W. W. Boyce, of South Carolina, who had been a member of the National Congress for seven years, presented a model for a flag, which he had received, with a letter, from a woman of his State (Mrs. C. Ladd, of Winnsboro'), who described it as "tri-colored, with a red union, seven stars, and the crescent moon." She offered her three boys to her "country;" and suggested "Washington Republic" as the name of the new nation.' In presenting the flag and letter, Boyce indulged in the usual turgid oratory of his class, saying:-"I will take the liberty of reading her letter to the Congress. It is full of authentic fire. It is worthy of Rome in her best days, and might well have been read in the Roman Senate on that disastrous day when the victorious banner of the great Carthaginian was visible from Mont Aventine. And I may add, Sir, that as long as our women are impelled by these sublime sentiments, and our mountains yield the metals out of which weapons are forged, the lustrous stars of our unyielding Confederacy will never pale their glorious fires, though baffled oppression may threaten with its impotent sword, or, more dangerous still, seek to beguile with the siren song of conciliation."
Chilton, Toombs, Stephens, and others, also presented devices for flags.' They were sent in almost daily from various parts of the Cotton-growing States, a great many of them showing attachment to the old banner, yet accompanied by the most fervid expressions of sympathy with the "Southern cause." The Committee finally made an elaborate report on the subject, in which they confessed that they did not share in the sentiment of attachment to the "Stars and Stripes" too often repeated in communications.
1 Many members liked the suggestion, but the more radical men, like Rhett and Toombs, opposed it, probably because it might have such strong associations with the old Government as to cause a tiesire for * reconstruction." So powerful became the feeling in the Convention in favor of the name of Washington Republic" that it was voted down by only one majority.
* Two young women, Rebecca C. Ferguson and Mollie A. D. Sinclair, in the Art Department of the “Tuscogee Female College," sent in seven designs. In their accompanying letter they said, that "amidst all their efforts at originality, there ever danced before them visions of the star-gemmed flag, with its parti-colored stripes, that floated so proudly over the late United States. . . . Let us snatch from the eagle of the cliff our idea of independence, and cull from the earth diamonds, and gems from the heavens, to deck the flag of the Southern Confederacy. With Cotton for King, there are seven States bound by a chain of sisterly love that will strengthen by time, as onward, right onward, they move up the glorious path of Southern independence." In the seven devices offered, the principal members were an eagle, stars, and a cotton-bale. These devices were presented with highly commendatory words by Mr. Chilton, of Alabama.
*These drawings are among the archives of the "Confederate Government," at Washington City,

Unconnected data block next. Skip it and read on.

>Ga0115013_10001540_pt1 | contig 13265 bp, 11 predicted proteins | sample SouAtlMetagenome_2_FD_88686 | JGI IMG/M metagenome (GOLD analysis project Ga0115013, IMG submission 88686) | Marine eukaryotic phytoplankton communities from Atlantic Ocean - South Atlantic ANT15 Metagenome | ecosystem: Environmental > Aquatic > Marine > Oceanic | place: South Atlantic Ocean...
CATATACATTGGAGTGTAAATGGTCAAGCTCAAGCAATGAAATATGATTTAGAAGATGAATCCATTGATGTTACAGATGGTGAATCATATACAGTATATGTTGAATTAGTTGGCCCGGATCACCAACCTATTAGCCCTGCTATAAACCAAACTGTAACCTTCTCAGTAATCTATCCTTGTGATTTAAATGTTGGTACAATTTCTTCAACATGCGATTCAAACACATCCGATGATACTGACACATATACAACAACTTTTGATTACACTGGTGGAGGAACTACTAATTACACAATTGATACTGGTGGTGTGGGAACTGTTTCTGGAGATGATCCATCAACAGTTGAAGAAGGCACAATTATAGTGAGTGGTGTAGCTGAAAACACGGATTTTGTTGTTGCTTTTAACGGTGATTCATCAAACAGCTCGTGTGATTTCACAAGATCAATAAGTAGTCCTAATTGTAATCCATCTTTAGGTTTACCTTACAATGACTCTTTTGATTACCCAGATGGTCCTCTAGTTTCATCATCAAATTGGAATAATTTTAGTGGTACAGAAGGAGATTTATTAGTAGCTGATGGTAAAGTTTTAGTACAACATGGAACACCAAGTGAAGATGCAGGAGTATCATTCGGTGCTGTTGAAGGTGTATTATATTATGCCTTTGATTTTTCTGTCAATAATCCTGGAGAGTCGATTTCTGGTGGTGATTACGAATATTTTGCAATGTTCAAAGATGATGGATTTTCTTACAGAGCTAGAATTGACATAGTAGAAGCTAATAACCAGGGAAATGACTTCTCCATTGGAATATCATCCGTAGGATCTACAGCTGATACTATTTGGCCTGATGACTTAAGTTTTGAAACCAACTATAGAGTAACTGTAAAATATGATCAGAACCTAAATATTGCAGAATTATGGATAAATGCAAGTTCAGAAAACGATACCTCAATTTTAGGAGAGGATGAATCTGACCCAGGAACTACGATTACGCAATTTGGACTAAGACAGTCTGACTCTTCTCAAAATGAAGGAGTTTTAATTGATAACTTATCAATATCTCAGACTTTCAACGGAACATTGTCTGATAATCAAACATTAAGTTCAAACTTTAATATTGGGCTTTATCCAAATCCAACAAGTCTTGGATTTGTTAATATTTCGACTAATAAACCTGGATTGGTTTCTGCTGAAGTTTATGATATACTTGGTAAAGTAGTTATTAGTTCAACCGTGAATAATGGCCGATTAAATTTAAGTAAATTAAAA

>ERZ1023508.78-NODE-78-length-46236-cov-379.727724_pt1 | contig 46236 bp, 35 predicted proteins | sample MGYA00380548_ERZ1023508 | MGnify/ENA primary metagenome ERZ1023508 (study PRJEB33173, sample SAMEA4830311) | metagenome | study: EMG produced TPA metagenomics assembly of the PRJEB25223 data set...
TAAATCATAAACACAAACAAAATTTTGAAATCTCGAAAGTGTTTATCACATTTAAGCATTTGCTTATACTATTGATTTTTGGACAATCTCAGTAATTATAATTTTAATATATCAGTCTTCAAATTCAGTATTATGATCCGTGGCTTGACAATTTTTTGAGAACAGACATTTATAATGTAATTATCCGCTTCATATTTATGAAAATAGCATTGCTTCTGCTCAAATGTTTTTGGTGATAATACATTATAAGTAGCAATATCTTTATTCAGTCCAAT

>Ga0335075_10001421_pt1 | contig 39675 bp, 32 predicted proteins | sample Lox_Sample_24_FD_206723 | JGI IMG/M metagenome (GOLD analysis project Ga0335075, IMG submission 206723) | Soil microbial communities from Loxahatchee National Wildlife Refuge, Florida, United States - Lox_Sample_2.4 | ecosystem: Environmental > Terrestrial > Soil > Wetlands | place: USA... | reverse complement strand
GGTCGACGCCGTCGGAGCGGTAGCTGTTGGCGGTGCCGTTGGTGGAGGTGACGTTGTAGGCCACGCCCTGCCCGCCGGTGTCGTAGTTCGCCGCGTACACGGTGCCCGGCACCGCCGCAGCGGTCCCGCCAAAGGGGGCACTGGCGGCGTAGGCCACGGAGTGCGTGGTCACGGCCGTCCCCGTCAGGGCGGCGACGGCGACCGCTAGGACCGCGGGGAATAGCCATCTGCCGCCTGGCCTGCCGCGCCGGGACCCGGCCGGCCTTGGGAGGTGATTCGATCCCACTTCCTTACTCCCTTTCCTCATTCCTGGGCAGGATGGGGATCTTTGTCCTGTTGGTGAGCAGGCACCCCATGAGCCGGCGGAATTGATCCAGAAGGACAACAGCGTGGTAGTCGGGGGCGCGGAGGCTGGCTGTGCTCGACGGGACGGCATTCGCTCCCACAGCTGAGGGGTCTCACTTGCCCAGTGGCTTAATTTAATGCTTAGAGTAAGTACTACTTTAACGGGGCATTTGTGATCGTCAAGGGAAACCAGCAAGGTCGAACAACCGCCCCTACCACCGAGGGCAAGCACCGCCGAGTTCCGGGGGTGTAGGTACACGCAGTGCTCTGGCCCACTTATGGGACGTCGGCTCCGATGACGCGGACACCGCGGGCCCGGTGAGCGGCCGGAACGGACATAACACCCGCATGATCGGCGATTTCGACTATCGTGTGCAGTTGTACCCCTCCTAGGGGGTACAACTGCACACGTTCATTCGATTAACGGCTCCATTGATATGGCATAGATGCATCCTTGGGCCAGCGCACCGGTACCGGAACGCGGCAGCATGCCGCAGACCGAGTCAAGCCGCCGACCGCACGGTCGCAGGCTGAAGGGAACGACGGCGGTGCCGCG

FIRST ASSUMPTION OF SOVEREIGNTY.
They thought there was no propriety in retaining the emblems of a Government which had become so oppressive and injurious to their interests as to require a separation from it. Yet they did pay deference to that sentiment in others, by recommending a flag that had a certain resemblance to the one they were deserting. It was to consist of "a red field with a white space extending horizontally through the center, and equal in width to one-third
the width of the flag"-in other words, three stripes, two of them red, and one white: the union, blue, extending down through the white space, and stopping at the lower red space. In the center of the union a circle of white stars, corresponding in number with the States of the Confederacy." This was the flag under which the maddened hosts of that "Confederacy" rushed to battle, at the beginning of the war that ensued. It was first displayed in public on the 4th of March, when it was unfurled over the State House at Montgomery. The first assumption of sovereignty on the part of the Convention was on the 12th," when it was resolved that the new Government should February, take under its charge all questions and difficulties then existing "between the Sovereign States of this Confederacy and the Government of the United States," relating to the occupation of forts, arsenals, navy yards, and other public establishments. The President of the Convention was requested to communicate this resolution to the Governors of the several States. This was extremely offensive to the South Carolinians. They saw in it dark visions of the passing away of the "sovereignty" of their State. That Commonwealth, so lately proclaimed a "nation," was thereby shorn of its greatness, and placed on a common level with "sister States." The Mercury, speaking for the Hotspurs of the coast region, at once preached rebellion against the usurpers at Montgomery. It declared' February 14. that Fort Sumter belonged to South Carolina alone. It was the pet victim of the Palmettoese, and no other wolf should seize it. "After two efforts," said the Mercury, "to obtain peaceable possession of Fort Sumter, and a submission, for two months, to the insolent military domination in our bay of a handful of men, the honor of the State requires that no further intervention, from any quarter, should be tolerated, and that this fort should be taken, and taken by South Carolina alone. By any other course, it appears to us, unless all the positions of the Governor are false, the State must be disgraced." The South Carolinians were pacified by promises, and, as we shall observe, were gratified in their belligerent desires.
On the 13th, John Gregg, one of the delegates from Texas, appeared' and took a seat in the Convention, although the Ordinance of Secession adopted in that State had not been ratified by the people, according to legal requirement. The rest of the delegation were on their way. In this act, as in all others, the conspirators utterly disregarded the will of the people. On the same day, the Convention commenced preparations for war, by instructing
1 The delegation was composed of Louis T. Wigfali, J. H. Reagan, J. Hemphill, T. N. Waul, John Gregg, W. S. Oldham, and W. B. Ochiltree.